IMR Press / CEOG / Volume 41 / Issue 1 / DOI: 10.12891/ceog15712014

Clinical and Experimental Obstetrics & Gynecology (CEOG) is published by IMR Press from Volume 46 Issue 1 (2019). Previous articles were published by another publisher on a subscription basis, and they are hosted by IMR Press on as a courtesy and upon agreement with S.O.G.

Open Access Original Research
Epidemiological investigation of physique situation for birth high-risk children aged 9-15 years in Chengdu, Southwest China
F. Xiong1,2F. Yang1T.Z. Huo2,3P. Li2,3M. Mao2,3,4,*
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1 Department of Pediatrics, West China Second University Hospital, Sichuan University, Chengdu
2 Laboratory of Early Developmental and Injuries, West China Institute of Woman and Children's Health, West China Second University Hospital, Sichuan University, Chengdu
3 Key Laboratory of Obstetric & Gynecologic and Pediatric Diseases and Birth Defects of Ministry of Education, Chengdu
4 Chengdu Women's and Children's Central Hospital, Chengdu (China)
Clin. Exp. Obstet. Gynecol. 2014, 41(1), 52–57;
Published: 10 February 2014

Background: As the intrauterine environment can effect children's growth and development, this study aimed to explore the relationship between birth high-risk and physique situation of 9 to 15-year-old children by cross-sectional investigation, and to provide clues for the monitoring, prevention, and treatment of growth deviation in children. Materials and Methods: This study recruited 7,194 students aged 9 to 15 years in primary and junior schools. Their parents were asked to complete the birth situation questionnaire. Measurements included height, weight, and body mass index (BMI). Birth high-risk infant was defined according to the gestational age and birth weight. Growth deviation was classified as underweight, short stature, overweight, and obesity. Results: The prevalence of all kinds of growth deviations in preterm, full-term, and post-term birth groups were similar, the same as the physique situation at school age among both sexes. The incidence of small for gestational age (SGA) was 6.23%, when at school age, part of SGA had catch-up growth. However, the prevalence of underweight and short stature for SGA was highest in three groups. The weight and height at school age in SGA group was less than that in appropriate for gestational age (AGA) and large for gestational age (LGA) groups. The prevalence of overweight and obesity for LGA and macrosomia were highest in three groups. At school age, the weight in macrosomia and LGA groups was higher than that in the other groups. Conclusions: Longitudinal height and weight development and growth of children with birth high-risk are different from normal children. In order to improve healthy situation, more attention should be paid to height and weight development of those children with birth high-risk at school age, even in pre-school age. Prevention may already begin during pregnancy.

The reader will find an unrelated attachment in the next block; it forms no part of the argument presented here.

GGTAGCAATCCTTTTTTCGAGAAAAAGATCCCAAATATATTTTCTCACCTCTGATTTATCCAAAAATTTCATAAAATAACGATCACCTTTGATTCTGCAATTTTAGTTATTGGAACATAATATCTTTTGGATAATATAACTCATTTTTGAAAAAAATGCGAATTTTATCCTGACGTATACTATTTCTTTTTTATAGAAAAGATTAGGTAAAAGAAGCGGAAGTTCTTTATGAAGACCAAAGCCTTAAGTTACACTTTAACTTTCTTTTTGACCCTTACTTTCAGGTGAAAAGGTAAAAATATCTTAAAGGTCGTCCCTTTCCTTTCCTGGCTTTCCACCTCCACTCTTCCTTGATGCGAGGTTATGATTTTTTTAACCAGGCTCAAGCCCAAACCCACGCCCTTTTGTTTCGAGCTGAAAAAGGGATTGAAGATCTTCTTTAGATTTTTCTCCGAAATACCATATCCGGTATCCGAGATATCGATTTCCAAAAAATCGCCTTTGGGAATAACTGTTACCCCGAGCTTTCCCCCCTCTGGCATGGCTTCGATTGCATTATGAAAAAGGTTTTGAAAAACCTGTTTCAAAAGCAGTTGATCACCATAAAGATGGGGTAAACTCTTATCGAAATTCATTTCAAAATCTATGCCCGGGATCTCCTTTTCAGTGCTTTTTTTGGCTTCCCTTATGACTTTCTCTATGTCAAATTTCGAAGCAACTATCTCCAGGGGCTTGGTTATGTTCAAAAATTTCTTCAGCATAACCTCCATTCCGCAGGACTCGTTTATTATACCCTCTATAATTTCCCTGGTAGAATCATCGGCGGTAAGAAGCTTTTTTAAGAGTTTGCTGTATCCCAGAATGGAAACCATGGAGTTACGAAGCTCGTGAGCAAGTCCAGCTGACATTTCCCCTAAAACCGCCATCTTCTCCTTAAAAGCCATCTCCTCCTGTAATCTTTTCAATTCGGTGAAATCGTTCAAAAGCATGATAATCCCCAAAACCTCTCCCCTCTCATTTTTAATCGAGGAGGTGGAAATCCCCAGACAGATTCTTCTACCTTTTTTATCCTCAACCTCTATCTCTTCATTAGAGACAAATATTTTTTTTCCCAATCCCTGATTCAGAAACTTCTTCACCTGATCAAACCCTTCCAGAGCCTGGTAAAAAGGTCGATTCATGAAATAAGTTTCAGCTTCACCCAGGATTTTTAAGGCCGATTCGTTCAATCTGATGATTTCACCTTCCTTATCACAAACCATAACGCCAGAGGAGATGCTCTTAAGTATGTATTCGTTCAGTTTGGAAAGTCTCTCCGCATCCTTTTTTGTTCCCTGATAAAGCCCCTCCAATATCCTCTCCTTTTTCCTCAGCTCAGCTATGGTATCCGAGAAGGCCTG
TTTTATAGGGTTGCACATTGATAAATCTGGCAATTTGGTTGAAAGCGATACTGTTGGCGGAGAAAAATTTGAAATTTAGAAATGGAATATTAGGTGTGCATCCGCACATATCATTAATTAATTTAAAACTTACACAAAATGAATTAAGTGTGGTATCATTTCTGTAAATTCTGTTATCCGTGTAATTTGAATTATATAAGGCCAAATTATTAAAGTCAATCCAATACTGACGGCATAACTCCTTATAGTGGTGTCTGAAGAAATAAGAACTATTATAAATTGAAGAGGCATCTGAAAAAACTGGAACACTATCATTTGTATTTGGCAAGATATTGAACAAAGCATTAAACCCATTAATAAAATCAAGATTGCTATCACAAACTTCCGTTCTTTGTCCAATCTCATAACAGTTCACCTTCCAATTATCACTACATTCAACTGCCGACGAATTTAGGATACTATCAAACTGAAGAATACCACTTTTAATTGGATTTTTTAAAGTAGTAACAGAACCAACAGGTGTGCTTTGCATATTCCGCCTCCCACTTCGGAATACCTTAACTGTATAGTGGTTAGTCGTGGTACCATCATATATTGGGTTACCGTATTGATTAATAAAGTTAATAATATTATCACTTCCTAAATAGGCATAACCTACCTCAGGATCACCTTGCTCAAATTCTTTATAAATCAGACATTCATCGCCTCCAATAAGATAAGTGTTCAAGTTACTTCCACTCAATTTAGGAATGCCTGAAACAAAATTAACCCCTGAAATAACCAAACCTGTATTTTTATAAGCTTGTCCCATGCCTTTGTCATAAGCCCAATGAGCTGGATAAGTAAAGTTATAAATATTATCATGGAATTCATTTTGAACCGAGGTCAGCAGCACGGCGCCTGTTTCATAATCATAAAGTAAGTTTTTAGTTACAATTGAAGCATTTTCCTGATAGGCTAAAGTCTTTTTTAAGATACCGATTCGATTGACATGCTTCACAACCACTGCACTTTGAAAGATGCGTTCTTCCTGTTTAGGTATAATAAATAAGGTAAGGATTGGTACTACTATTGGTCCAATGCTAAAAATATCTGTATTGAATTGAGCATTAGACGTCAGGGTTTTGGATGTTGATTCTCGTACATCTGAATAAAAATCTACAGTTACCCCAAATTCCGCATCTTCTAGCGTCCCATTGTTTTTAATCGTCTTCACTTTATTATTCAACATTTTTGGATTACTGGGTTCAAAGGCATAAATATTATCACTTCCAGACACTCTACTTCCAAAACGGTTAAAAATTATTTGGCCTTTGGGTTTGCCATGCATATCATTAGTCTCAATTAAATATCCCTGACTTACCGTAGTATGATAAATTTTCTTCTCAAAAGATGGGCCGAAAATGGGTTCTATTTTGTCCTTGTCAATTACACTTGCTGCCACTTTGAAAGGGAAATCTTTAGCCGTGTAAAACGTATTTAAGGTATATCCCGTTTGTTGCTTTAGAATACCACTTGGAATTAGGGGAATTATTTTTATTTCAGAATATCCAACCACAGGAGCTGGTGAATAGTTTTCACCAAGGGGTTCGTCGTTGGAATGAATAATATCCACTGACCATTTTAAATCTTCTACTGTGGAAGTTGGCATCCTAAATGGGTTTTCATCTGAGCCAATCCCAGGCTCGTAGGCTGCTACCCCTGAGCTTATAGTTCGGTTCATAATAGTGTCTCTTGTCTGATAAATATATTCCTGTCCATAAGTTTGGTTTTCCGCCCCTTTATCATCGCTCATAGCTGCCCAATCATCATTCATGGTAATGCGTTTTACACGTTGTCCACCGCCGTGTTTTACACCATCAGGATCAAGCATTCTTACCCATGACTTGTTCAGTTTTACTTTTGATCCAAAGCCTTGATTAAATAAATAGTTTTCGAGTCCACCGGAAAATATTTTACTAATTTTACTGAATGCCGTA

Birth high-risk
Short stature
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